Young Alu Kuthos, the lad who had dared to question the Captain afore, was chosen by Gaulteron personally as part of his own entourage: "I want you to see why the Captain gives the orders, Trooper Kuthos," he explained, "and why it is yours to but follow them to the letter!" So saying, he gestured for the six squads to move steadily forward.

* * *

The first group covered their ground quickly . . . perhaps too quickly. For they had not been aware of what had been following them until Lieutenant Ylran heard the dull 'thwap' and saw the soldier next to him fall face forward, a queer, quivering flattish thing sitting atop his back, pulsing nauseatingly. And where its tube-like projection had entered the man's back the pinkish mass of jelly-like horror began to exhibit a healthy ruddy glow suffusing its body. Revolted, Lt. Ylran hacked it, and its yet flailing prey — to bloody ribbons with his sword. Then, as he yelled an alarm, two more men in his squad fell prey to the things as they rained in on them from above in deadly floating arcs. Thinking quickly, Trooper Berdoz suggested using fire to combat the things, and torches were quickly brought to bear. The monsters were burned to blackened crisps, but not before yet another man of the party fell, leaving only Berdoz and Lt. Ylran. Shaken, the pair moved on, reluctantly resuiming their search.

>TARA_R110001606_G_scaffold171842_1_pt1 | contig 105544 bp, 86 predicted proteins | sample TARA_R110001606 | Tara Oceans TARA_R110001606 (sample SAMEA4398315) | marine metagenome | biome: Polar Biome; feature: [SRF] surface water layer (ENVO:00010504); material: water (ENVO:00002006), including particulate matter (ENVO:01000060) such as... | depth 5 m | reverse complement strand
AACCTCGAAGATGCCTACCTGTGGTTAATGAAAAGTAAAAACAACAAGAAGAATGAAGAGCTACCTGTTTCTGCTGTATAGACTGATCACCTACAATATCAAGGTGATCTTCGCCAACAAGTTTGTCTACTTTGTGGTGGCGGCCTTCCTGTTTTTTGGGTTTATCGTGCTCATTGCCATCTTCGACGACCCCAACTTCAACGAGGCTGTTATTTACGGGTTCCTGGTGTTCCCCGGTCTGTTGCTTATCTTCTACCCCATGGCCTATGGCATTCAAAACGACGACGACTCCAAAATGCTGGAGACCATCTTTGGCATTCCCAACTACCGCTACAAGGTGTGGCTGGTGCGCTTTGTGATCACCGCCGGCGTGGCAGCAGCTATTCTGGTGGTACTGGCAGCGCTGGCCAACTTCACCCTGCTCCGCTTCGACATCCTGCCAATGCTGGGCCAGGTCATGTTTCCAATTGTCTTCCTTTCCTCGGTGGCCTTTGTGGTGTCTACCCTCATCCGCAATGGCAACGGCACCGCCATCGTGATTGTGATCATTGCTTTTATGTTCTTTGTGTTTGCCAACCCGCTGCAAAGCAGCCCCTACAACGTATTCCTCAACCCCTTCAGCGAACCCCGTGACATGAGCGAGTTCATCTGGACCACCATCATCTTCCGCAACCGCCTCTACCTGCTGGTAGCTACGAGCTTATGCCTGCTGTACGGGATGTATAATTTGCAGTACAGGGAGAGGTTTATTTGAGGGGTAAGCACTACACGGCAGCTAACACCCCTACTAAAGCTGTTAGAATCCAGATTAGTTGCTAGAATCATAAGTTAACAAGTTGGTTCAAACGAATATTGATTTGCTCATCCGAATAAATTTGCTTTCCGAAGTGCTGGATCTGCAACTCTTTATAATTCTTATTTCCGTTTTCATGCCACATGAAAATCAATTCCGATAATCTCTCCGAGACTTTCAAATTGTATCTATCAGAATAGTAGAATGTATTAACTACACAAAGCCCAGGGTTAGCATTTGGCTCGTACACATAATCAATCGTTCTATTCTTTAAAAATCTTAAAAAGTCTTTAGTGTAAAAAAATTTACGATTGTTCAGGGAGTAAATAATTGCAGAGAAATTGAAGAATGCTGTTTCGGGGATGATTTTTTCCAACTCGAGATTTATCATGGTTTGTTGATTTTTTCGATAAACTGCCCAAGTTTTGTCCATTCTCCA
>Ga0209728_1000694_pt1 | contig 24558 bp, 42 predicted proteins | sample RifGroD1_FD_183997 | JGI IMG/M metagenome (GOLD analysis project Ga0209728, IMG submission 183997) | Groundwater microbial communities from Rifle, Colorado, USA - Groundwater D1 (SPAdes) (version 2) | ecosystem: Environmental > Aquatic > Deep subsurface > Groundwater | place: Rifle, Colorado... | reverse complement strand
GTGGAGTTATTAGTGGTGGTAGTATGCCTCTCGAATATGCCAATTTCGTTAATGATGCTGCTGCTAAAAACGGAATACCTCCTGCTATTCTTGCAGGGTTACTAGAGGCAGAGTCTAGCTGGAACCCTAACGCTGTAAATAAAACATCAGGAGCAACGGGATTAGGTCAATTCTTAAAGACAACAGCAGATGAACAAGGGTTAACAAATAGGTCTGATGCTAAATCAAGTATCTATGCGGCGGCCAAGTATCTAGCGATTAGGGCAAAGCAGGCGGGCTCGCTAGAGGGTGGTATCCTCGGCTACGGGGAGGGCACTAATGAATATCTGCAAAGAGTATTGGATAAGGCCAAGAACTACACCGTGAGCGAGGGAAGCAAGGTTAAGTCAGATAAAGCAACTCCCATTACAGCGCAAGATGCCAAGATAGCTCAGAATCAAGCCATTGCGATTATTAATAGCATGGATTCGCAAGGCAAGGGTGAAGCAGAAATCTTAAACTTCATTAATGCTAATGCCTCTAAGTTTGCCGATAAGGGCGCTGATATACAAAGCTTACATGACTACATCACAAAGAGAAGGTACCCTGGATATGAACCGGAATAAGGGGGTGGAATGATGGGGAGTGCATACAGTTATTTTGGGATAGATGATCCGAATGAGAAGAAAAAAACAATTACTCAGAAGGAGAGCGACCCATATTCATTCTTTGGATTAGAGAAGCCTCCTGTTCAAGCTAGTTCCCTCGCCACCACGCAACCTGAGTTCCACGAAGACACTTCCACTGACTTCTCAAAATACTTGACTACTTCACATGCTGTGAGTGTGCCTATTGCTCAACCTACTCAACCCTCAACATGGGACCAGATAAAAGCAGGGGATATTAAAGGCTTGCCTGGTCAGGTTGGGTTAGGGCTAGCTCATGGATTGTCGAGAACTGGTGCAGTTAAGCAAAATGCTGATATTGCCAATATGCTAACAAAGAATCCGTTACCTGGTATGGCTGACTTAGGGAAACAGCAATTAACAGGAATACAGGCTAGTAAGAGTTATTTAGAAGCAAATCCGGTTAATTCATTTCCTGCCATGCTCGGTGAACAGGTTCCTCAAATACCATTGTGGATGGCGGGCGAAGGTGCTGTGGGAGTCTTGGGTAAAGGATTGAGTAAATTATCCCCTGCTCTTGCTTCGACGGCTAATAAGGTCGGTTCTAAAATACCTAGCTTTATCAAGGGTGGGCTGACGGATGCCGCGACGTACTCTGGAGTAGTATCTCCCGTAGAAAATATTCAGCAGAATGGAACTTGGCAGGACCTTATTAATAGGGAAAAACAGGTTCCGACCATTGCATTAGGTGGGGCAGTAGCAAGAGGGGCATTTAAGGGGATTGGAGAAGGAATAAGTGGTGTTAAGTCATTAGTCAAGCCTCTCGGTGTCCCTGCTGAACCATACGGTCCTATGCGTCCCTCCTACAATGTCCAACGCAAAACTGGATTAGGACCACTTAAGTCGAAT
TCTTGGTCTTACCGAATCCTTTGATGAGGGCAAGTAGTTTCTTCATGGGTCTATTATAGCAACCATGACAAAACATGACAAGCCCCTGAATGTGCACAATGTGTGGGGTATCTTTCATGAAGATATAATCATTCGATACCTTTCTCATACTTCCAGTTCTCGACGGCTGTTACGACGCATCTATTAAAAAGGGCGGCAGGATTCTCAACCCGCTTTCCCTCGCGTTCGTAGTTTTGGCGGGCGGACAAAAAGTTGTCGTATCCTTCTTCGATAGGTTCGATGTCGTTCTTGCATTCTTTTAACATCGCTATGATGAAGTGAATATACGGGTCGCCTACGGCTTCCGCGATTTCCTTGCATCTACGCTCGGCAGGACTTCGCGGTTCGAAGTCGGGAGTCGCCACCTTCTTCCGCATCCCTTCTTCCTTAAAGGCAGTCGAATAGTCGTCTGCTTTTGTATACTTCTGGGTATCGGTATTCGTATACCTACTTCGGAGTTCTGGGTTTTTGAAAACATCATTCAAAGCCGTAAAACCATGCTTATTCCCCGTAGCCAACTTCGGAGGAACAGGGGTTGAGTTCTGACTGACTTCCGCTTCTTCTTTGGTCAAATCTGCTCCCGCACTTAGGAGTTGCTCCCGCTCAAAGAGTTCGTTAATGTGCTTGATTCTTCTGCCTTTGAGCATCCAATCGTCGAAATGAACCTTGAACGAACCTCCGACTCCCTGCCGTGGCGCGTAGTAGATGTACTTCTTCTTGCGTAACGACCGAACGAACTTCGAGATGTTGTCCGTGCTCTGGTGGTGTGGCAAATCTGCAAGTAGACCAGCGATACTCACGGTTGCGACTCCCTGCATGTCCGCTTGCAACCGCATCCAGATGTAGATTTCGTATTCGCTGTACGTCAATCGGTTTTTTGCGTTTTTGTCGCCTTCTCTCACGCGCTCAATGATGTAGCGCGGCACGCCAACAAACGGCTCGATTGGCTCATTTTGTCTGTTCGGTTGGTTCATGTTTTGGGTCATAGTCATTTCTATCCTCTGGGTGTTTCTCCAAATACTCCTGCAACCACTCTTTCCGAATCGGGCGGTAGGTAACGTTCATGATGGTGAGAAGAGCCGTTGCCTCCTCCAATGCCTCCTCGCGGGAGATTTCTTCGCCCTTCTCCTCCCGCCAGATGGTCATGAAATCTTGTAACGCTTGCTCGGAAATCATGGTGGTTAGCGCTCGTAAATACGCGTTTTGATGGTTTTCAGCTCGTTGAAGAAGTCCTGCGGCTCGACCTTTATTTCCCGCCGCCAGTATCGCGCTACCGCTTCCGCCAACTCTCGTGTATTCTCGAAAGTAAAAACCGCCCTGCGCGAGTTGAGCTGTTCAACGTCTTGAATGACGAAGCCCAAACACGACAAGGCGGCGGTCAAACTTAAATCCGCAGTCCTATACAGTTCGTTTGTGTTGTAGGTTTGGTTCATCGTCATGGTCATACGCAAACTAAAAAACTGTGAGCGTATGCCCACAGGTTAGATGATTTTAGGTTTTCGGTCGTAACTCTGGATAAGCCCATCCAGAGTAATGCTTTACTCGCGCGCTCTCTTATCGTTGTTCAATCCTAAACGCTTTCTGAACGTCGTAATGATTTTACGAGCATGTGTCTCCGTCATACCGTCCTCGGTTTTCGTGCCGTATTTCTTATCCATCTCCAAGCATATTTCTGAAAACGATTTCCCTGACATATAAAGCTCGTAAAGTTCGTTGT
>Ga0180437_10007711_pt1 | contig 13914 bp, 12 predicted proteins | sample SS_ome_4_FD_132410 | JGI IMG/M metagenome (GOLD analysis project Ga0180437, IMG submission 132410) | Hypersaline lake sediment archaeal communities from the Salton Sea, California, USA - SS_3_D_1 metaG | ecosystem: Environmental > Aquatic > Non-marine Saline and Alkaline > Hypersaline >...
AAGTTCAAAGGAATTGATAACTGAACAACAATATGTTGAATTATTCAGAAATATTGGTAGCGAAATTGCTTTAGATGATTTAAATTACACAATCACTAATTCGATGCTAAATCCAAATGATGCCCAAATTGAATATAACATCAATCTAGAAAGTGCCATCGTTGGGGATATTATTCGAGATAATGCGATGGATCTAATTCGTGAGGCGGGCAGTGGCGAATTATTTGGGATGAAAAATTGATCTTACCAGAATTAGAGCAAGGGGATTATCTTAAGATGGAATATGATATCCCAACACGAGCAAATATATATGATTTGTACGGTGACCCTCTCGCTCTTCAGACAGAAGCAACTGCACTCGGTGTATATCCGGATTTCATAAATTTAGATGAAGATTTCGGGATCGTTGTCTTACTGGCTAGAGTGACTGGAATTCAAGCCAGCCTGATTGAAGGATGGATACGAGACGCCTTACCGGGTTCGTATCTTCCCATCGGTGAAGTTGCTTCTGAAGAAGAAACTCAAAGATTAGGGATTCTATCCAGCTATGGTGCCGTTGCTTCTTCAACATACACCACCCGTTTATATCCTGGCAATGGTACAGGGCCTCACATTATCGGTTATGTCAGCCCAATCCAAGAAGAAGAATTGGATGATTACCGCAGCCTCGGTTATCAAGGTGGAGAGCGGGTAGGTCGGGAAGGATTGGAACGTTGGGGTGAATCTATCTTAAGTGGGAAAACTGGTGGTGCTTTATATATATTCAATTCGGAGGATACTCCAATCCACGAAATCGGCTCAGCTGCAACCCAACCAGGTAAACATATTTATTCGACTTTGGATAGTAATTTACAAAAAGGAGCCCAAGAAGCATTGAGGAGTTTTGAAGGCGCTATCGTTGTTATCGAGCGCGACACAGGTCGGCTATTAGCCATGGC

And noe of the other squads heard aught of their screams as they entered another building — only to have the sticky, spongey 'ceiling' fall upon them and devour them utterly!

* * *